Darkness legible

In The National (Abu Dhabi), Wesley Yang praises Jane Mayer for exposing America’s complicity in torture in her book The Dark Side but criticizes her for holding onto an illusion about America’s virtue:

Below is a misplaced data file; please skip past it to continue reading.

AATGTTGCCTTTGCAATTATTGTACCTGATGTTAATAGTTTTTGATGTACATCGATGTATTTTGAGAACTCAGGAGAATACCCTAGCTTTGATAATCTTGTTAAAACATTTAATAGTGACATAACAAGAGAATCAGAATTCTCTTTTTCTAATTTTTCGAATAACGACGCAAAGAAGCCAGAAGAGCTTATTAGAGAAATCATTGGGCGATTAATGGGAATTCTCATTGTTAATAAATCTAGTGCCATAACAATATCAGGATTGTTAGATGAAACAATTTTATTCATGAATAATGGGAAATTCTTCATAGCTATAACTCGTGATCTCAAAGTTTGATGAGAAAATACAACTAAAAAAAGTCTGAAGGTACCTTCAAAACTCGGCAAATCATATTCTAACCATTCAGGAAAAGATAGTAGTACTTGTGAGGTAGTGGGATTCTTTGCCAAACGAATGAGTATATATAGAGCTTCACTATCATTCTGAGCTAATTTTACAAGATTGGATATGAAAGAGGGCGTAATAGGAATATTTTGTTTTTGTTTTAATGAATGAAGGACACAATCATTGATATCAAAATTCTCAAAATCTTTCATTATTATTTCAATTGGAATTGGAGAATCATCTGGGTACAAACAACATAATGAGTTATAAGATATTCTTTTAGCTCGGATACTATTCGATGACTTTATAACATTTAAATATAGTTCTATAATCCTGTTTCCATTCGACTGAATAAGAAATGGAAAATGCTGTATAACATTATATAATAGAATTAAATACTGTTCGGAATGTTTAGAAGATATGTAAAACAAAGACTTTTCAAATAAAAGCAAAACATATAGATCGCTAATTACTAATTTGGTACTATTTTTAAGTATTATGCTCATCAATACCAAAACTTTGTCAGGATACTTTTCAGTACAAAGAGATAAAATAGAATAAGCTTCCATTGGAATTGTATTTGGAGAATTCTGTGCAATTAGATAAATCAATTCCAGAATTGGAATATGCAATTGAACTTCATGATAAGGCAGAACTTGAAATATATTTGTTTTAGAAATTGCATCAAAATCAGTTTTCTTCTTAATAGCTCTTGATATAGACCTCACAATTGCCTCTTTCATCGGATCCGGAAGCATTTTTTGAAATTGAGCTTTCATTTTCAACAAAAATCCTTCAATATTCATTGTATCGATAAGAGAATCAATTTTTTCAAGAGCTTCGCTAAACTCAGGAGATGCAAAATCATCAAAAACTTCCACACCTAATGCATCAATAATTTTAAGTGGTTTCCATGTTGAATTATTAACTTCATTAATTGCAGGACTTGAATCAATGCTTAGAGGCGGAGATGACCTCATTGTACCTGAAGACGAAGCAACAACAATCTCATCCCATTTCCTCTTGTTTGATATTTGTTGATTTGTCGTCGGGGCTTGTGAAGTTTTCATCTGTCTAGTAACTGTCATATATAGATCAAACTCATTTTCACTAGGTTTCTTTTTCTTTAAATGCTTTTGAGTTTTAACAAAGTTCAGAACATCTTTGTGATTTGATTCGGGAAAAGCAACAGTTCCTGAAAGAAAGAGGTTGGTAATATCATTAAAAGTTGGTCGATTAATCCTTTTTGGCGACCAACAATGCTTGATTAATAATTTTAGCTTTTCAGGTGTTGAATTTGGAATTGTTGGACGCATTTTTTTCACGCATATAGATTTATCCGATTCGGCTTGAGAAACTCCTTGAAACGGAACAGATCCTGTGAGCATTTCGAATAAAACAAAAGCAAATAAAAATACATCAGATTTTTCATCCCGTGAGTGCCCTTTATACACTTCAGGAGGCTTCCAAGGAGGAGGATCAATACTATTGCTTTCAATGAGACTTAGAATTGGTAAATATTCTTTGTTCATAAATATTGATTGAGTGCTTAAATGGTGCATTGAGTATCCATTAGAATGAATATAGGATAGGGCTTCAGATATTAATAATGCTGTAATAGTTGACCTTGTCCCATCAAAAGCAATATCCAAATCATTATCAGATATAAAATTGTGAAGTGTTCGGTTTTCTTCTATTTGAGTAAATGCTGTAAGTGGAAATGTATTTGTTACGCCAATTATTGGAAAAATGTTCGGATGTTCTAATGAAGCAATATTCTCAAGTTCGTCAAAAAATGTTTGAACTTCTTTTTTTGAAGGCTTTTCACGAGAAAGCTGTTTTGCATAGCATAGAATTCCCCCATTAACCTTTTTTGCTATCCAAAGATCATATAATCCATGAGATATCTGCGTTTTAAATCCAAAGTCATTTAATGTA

Americans confronting a world of enemies who wish to do it harm have responded to those threats with varying degrees of restraint or its absence, stupidity or wisdom, and have compiled in the process a long and extremely mixed record of both heroism and abuse – sometimes fatally intertwined – that absolutely rules out the kind of wounded innocence that Mayer repeatedly sounds throughout The Dark Side. That she can sustain this view – and in this she resembles almost every other mainstream writer on the subject – in the face of her knowledge of precedents like Operation Phoenix, and despite the relentless rigour she brings to the pursuit of the darkest truths, testifies to a deeply ingrained predisposition of a certain kind of liberal: those who wish to reconcile a heroic view of the American past with a moralistic approach to foreign affairs.

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